Canada will have more seniors than kids in the next decade: StatsCan

Canada’s population is expected to increase by as much as 14 million by 2036, according to Statistics Canada’s newest report on population growth.

The agency projects that between 2009 to 2036, Canada’s population could grow from its current 33.7 million to between 40.1 million and 47.7 million.

According to the report, immigration levels represent the greatest share of the projected population increase, with Canada receiving as many as 333,600 immigrants a year by 2036, compared with 252,500 in 2010.

But high immigration levels won’t put a dent in Canada’s rapidly aging population– seniors could account for nearly a quarter of Canada’s entire population by 2036, nearly double the 13.9% they accounted for in 2009.

Seniors are expected to surpass the number of children aged 14 or under for the first time ever between 2015 and 2021.

StatsCan’s provincial and territorial breakdowns have Ontario and B.C. leading the pack in population growth, with rates higher than the national average. Newfoundland and Labrador was the sole province projected to have a population decrease.

Ontario’s population is expected to increase from nearly 13.1 million in 2009 to between 16.1 million and 19.4 million in 2036; Quebec’s population would increase from 7.8 million in 2009 to between 8.6 million and 10 million in 2036. In the west, British Columbia’s population would increase from nearly 4.5 million in 2009 to between 5.8 million and 7.1 million in 2036.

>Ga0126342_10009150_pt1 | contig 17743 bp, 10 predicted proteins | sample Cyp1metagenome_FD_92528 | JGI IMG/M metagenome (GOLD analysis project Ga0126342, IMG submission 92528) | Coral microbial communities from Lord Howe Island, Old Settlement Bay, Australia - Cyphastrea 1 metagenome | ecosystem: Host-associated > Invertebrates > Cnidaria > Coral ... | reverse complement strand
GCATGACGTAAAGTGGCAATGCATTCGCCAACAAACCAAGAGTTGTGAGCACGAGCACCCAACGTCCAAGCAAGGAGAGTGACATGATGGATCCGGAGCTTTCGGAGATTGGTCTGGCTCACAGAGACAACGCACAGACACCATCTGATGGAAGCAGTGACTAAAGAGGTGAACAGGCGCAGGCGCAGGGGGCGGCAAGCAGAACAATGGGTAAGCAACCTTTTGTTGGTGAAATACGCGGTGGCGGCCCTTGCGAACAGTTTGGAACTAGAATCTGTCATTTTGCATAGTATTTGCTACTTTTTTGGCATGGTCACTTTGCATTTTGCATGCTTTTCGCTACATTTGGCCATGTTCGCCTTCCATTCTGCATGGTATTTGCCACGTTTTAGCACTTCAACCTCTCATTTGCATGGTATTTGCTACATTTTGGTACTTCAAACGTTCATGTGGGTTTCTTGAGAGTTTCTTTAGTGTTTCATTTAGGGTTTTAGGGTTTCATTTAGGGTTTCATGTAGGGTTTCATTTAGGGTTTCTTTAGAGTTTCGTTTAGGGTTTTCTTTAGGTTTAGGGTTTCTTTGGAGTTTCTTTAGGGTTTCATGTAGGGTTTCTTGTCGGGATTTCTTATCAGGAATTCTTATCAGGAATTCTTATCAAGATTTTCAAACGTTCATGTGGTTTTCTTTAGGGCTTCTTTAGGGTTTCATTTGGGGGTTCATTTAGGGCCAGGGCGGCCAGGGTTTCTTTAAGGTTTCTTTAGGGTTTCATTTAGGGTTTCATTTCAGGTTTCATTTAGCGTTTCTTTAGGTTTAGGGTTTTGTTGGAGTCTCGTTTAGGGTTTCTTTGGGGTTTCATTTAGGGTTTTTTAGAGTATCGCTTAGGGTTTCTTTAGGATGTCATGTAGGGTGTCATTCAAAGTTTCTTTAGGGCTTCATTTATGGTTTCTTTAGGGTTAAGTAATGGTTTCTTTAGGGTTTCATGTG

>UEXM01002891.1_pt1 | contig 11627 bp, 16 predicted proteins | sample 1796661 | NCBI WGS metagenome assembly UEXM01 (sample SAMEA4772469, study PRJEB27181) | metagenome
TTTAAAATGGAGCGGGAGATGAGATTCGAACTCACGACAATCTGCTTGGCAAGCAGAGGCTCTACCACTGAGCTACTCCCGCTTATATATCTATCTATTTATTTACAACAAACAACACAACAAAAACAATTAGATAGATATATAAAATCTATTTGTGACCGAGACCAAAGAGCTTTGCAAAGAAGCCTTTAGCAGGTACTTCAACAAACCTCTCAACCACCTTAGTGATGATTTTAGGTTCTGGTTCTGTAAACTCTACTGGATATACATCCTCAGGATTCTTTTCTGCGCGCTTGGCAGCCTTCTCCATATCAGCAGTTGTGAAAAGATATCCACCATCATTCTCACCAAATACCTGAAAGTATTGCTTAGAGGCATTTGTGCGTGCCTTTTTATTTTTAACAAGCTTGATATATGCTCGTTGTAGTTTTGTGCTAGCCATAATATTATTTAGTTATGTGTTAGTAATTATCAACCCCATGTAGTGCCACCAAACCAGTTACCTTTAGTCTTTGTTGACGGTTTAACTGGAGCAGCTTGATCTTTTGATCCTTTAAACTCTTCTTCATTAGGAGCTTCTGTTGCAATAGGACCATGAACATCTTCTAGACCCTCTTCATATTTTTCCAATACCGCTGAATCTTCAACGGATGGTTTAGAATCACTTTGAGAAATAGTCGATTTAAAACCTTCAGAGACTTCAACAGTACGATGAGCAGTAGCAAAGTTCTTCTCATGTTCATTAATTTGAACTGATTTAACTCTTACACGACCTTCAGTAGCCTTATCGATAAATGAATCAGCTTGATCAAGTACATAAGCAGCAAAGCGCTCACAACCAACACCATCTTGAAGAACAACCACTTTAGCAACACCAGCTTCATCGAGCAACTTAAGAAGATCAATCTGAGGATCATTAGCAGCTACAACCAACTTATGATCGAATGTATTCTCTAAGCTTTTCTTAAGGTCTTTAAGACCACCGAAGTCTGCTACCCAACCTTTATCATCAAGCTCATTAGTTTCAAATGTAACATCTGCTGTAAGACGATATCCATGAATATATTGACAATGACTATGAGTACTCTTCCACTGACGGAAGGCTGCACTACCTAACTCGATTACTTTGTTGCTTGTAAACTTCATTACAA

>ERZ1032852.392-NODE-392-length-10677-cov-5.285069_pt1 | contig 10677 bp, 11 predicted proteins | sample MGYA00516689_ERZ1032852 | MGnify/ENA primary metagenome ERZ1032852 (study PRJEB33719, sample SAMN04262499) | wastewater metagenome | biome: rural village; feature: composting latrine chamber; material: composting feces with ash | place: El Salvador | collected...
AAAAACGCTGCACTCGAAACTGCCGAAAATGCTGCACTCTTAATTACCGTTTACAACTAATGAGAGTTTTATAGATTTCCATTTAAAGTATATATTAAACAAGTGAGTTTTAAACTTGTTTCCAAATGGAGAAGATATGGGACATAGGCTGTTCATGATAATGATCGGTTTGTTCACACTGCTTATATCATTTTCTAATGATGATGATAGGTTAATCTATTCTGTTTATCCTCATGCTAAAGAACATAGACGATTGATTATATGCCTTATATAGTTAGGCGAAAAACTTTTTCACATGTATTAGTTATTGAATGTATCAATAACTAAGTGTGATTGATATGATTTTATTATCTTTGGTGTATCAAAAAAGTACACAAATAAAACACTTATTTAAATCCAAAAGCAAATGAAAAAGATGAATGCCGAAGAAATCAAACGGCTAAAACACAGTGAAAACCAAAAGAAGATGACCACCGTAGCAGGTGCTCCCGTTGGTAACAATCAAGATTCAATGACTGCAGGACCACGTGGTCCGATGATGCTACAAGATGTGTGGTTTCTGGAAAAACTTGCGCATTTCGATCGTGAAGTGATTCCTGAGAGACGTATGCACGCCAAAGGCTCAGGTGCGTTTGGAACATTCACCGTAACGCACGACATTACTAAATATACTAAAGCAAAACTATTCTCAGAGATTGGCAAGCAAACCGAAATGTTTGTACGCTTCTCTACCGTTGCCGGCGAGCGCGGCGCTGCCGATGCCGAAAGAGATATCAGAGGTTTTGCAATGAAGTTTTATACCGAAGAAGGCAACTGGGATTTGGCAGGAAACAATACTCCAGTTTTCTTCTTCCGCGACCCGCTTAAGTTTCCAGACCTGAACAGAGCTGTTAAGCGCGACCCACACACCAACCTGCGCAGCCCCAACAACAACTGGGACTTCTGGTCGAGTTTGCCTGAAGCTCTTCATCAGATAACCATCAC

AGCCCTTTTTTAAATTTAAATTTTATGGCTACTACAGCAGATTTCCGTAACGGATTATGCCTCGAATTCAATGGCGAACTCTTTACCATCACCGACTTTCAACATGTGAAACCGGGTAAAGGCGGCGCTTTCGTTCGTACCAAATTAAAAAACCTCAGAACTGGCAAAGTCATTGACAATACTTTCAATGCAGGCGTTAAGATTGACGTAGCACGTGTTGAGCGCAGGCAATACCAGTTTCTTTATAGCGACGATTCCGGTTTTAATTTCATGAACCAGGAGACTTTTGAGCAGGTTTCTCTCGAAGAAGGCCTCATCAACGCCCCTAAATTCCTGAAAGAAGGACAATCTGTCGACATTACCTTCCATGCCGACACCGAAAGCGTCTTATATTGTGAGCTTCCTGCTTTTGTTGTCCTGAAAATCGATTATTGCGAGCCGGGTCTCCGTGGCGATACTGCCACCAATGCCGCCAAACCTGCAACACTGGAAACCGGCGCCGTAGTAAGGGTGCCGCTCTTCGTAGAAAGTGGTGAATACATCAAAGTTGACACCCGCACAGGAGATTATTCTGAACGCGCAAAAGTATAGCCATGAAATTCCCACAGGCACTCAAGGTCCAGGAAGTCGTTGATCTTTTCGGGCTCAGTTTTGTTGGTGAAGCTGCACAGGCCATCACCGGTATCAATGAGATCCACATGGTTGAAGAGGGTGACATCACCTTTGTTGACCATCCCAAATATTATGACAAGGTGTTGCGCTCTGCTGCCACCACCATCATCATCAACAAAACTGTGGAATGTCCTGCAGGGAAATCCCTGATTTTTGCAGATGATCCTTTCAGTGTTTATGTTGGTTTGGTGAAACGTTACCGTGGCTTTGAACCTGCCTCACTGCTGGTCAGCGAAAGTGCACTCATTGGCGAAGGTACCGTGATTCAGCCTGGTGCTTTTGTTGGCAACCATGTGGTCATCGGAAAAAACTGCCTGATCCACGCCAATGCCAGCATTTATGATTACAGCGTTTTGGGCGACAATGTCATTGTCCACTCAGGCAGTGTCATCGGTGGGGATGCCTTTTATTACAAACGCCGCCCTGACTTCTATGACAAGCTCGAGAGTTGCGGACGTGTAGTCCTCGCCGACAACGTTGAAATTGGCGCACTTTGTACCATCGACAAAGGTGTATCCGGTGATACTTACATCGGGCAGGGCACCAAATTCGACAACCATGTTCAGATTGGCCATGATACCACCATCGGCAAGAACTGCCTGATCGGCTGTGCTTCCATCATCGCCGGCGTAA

Below, a complete breakdown of StatsCan’s projected population growth by province.

• Alberta’s population would increase from 3.7 million in 2009 to between 4.6 million to 5.4 million in 2036.
• Manitoba’s population would increase from 1.2 million in 2009 to between 1.4 million to 1.7 million in 2036.
• Saskatchewan’s population would increase from 1 million in 2009 to between 1.1 million to nearly 1.3 million 2036.
• Nova Scotia’s population would increase from 938,000 in 2009 to between 987,000 and 1.1 million in 2036.
• New Brunswick’s population would increase from 750,000 in 2009 to between 772,000 and 874,000 in 2036.
• Newfoundland and Labrador’s population could decrease from nearly 509,000 in 2009 to 483,000 in 2036. But medium to high growth projections could result in an increase of anywhere from 514,000 to 545,000 in 2036.
• Prince Edward Island’s population would increase from 141,000 in 2009 to between 161,000 and 188,000 in 2036.
• The population of the Northwest Territories would increase from 43,000 in 2009 to between
49,000 and 57,000 in 2036.
• Yukon’s population would increase from nearly 34,000 in 2009 to between 36,000 and 42,000 in 2036.
• Nunavut’s population would increase from 32,000 in 2009 to between 36,000 and 44,000 in 2036.

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